The local Medical Officer of Health is reminding the public to exercise caution when looking to cool off in Lake Taupō.
Last week, Waikato Regional Council confirmed the presence of potentially toxic algal species, including Phormidium, had been found at five sites around Lake Taupō. As testing continues, today Waikato Regional Council staff confirmed a toxin-producing species of algae bloom, similar to that found at the previous five sites had also been identified at Halletts Bay. The Medical Officer of Health, Dr Jim Miller, has now extended the health warning to include Halletts Bay.
“People are advised not to paddle, wade, swim, or participate in any recreational activity that might involve any direct contact with the algae or swallowing of the affected lake water at Five Mile Bay, Acacia Bay, the main lake front in Taupō, Whakaipo Bay, Kinloch Beach, and Halletts Bay,” says Dr Miller.
Toxic algal species often multiply to high levels during periods of warm, sunny weather. In lakes they can form extensive green to black-coloured mats that settle on rocks and the lake floor. Significant clumps sometimes break off and float free, collecting on the water's edge. “The algae that form algal mats can release toxins that are potentially harmful to people and animals,” says Jim.
As toxic algae can occur in other areas of the lake at any time, Dr Miller advises people to make their own visual assessment of areas of the lakes which are not included in the health warning. “The algal mats can come free and accumulate on the shoreline or float on the surface,” says Dr Miller. “While there are six areas currently known to be affected, due to the weather conditions the blooms could disperse or occur in other areas of the lake, so the community should be vigilant and check for signs of algal mats before entering the water in other areas,” he adds.
“Lake Taupō is a big body of water, and the sampling points are limited. Algal blooms can occur quite quickly, and the current warm conditions are perfect for toxic algae growth, so it is always safest to check the water before you get in. Look before you leap; if the water looks discoloured, smells unusual, or if there is scum on the surface, swim or play somewhere else.”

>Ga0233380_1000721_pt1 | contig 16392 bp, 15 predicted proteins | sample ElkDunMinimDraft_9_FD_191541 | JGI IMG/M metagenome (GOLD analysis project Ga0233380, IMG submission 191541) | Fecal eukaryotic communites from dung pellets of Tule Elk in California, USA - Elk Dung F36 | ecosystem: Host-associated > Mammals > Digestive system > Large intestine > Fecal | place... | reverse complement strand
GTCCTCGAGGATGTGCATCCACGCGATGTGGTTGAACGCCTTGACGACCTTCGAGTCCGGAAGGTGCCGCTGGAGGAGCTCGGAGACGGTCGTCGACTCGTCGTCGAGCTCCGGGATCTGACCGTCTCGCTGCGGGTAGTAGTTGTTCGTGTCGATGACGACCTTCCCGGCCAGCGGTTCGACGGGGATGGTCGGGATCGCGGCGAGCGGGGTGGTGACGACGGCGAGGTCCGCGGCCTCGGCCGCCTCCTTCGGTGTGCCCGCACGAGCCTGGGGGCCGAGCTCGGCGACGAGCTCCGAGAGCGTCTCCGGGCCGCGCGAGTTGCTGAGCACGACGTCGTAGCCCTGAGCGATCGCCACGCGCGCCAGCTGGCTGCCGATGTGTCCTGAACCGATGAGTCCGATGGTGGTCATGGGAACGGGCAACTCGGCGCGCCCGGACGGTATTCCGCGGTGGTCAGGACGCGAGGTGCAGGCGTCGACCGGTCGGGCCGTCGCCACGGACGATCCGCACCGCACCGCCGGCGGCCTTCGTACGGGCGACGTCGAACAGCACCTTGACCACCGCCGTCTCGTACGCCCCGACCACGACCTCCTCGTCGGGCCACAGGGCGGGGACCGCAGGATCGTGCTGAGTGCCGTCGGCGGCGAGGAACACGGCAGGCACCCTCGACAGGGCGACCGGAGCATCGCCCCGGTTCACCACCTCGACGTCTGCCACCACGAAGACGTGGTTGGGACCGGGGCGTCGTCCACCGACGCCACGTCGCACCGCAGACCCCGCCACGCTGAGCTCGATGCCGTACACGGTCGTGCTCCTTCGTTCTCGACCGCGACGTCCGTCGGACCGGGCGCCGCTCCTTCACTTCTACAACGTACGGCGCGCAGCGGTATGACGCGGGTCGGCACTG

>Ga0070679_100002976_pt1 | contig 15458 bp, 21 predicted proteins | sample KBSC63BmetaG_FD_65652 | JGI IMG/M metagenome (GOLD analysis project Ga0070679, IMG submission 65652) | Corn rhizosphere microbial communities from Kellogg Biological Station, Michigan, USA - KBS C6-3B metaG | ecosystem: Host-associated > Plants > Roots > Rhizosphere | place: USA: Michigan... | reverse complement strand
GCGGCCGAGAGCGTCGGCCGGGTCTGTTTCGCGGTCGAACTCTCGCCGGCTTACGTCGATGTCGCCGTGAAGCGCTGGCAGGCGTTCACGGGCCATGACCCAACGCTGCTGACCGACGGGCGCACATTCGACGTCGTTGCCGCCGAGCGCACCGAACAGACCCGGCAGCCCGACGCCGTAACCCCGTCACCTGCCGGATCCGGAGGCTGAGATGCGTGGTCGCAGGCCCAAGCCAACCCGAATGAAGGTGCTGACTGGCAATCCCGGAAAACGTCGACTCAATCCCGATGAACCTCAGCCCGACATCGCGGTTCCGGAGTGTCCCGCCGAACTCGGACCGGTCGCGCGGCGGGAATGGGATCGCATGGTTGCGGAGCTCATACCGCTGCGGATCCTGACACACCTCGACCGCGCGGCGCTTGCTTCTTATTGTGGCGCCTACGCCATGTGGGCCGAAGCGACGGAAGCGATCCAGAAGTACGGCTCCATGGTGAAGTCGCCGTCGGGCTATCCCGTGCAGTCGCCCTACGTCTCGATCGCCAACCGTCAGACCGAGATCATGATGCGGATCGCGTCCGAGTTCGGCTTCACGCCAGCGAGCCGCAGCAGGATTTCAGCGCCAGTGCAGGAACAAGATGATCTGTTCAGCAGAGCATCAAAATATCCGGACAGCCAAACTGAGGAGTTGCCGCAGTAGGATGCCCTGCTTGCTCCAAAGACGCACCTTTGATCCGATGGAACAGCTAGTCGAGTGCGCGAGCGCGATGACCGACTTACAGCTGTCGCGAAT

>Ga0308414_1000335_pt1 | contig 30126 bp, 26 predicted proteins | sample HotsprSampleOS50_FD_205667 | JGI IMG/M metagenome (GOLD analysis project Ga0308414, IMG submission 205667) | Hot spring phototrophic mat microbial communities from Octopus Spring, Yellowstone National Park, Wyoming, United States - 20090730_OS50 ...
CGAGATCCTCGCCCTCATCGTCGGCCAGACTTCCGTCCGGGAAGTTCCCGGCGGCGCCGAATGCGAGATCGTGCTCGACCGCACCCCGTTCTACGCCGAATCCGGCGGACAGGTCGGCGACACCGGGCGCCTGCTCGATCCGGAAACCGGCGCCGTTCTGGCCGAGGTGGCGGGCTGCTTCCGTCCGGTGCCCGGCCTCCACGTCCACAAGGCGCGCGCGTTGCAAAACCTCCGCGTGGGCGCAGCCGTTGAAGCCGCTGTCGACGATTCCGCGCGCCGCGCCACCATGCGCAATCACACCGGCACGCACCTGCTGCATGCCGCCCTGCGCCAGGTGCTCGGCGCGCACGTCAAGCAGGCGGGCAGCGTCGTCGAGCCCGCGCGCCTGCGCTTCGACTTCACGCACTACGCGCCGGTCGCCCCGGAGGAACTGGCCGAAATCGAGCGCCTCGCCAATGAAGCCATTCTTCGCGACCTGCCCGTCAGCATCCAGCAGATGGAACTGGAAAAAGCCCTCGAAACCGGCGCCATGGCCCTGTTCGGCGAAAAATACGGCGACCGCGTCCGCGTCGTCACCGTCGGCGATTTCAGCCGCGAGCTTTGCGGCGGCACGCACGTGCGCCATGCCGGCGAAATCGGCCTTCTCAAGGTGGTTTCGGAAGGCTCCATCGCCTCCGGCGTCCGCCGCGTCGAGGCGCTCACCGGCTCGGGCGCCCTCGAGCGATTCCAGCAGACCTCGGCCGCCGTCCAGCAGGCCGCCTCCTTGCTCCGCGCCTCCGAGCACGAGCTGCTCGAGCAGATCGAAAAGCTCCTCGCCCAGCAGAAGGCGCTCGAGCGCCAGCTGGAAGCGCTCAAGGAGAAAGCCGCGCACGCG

Contact with algal mats can cause skin rashes, stomach upsets and respiratory symptoms such as triggering of asthmatic attacks. If material from algal mats is swallowed it can cause neurological symptoms such as numbness and weakness, visual symptoms and, in severe cases, affect the ability to breathe.
Waikato Regional Council staff will be carrying out further sampling at the sites tomorrow, with the testing to be carried out by NIWA. The results are expected later this week.
Taupō District Council and Tūwharetoa Māori Trust Board are working in partnership to get drone footage of the affected areas today and tomorrow. This is to give the team monitoring the situation, including the Medical Officer of Health, the most up-to-date information.
Members of the public who notice algal blooms in other areas can report them to the Waikato Regional Council on 0800 800 401.
For health advice, people should call the Healthline on 0800 611 116. For advice on drinking water and beach access call the Taupō District Council on 0800 ASK TDC (0800 275 832).
Signage has been erected by Taupō District Council at six affected beaches.